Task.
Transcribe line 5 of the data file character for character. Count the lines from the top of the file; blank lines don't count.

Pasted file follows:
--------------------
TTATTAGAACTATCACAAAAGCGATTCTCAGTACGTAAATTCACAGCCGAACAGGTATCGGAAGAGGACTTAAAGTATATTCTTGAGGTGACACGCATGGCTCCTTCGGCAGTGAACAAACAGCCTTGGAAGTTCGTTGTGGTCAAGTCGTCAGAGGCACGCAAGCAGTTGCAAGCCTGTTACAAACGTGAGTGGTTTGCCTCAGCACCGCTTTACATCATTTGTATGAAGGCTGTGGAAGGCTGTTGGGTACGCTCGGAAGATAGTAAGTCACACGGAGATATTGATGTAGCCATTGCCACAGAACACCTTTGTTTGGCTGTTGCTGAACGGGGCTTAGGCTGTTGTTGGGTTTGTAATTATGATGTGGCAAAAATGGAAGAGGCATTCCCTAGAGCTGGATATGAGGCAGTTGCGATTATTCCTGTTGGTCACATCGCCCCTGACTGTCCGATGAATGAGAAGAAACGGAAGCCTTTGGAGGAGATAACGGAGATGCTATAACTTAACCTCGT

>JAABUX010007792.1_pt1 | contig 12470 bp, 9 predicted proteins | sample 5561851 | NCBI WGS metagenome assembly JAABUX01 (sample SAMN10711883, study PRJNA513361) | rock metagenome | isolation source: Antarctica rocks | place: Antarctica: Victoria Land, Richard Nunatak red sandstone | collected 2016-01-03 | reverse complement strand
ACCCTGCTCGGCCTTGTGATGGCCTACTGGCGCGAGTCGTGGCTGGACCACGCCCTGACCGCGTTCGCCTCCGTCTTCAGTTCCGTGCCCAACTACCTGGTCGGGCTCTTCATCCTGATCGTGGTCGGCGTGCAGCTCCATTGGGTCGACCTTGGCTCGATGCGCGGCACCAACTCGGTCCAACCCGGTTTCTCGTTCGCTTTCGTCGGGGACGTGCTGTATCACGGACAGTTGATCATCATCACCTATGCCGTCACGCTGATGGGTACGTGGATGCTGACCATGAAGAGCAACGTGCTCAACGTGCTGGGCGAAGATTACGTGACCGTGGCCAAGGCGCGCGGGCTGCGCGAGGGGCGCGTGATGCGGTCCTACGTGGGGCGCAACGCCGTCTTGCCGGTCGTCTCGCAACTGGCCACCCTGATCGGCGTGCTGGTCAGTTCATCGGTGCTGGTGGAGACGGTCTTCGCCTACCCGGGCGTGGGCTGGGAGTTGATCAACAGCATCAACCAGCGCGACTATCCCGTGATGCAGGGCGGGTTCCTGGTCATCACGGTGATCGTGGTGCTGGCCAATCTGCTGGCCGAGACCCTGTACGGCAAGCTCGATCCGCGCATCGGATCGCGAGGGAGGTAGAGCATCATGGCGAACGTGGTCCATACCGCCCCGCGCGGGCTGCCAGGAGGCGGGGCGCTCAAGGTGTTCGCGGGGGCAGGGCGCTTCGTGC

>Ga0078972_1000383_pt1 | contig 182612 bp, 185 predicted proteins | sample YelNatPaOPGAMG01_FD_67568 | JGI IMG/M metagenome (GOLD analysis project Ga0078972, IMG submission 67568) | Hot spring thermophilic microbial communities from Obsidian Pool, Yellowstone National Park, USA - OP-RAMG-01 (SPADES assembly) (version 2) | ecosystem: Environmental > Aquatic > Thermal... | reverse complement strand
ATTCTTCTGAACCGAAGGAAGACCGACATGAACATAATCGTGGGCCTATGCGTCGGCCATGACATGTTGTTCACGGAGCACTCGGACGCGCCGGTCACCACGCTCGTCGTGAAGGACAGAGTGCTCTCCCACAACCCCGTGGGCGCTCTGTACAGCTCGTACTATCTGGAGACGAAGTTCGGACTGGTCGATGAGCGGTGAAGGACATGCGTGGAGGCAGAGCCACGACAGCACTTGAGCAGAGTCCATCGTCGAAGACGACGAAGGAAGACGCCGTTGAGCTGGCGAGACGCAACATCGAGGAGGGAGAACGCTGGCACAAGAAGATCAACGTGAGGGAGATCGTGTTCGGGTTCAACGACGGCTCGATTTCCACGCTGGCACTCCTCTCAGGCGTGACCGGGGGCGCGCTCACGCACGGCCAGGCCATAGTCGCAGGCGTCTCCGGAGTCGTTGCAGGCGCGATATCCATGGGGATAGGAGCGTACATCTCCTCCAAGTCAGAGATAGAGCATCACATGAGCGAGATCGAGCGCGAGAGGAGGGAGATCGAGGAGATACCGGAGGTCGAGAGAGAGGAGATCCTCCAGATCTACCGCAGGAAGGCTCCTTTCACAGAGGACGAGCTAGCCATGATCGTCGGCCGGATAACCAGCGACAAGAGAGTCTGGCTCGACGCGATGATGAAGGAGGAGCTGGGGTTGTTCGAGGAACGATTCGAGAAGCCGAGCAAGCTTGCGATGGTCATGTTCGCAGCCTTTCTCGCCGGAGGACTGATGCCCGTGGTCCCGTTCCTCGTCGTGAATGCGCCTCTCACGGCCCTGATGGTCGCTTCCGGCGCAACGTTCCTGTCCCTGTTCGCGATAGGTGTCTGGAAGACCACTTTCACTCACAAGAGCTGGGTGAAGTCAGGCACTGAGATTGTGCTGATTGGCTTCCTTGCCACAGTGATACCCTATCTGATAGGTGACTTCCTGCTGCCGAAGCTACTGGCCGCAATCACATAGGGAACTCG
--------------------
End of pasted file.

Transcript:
ATTCTTCTGAACCGAAGGAAGACCGACATGAACATAATCGTGGGCCTATGCGTCGGCCATGACATGTTGTTCACGGAGCACTCGGACGCGCCGGTCACCACGCTCGTCGTGAAGGACAGAGTGCTCTCCCACAACCCCGTGGGCGCTCTGTACAGCTCGTACTATCTGGAGACGAAGTTCGGACTGGTCGATGAGCGGTGAAGGACATGCGTGGAGGCAGAGCCACGACAGCACTTGAGCAGAGTCCATCGTCGAAGACGACGAAGGAAGACGCCGTTGAGCTGGCGAGACGCAACATCGAGGAGGGAGAACGCTGGCACAAGAAGATCAACGTGAGGGAGATCGTGTTCGGGTTCAACGACGGCTCGATTTCCACGCTGGCACTCCTCTCAGGCGTGACCGGGGGCGCGCTCACGCACGGCCAGGCCATAGTCGCAGGCGTCTCCGGAGTCGTTGCAGGCGCGATATCCATGGGGATAGGAGCGTACATCTCCTCCAAGTCAGAGATAGAGCATCACATGAGCGAGATCGAGCGCGAGAGGAGGGAGATCGAGGAGATACCGGAGGTCGAGAGAGAGGAGATCCTCCAGATCTACCGCAGGAAGGCTCCTTTCACAGAGGACGAGCTAGCCATGATCGTCGGCCGGATAACCAGCGACAAGAGAGTCTGGCTCGACGCGATGATGAAGGAGGAGCTGGGGTTGTTCGAGGAACGATTCGAGAAGCCGAGCAAGCTTGCGATGGTCATGTTCGCAGCCTTTCTCGCCGGAGGACTGATGCCCGTGGTCCCGTTCCTCGTCGTGAATGCGCCTCTCACGGCCCTGATGGTCGCTTCCGGCGCAACGTTCCTGTCCCTGTTCGCGATAGGTGTCTGGAAGACCACTTTCACTCACAAGAGCTGGGTGAAGTCAGGCACTGAGATTGTGCTGATTGGCTTCCTTGCCACAGTGATACCCTATCTGATAGGTGACTTCCTGCTGCCGAAGCTACTGGCCGCAATCACATAGGGAACTCG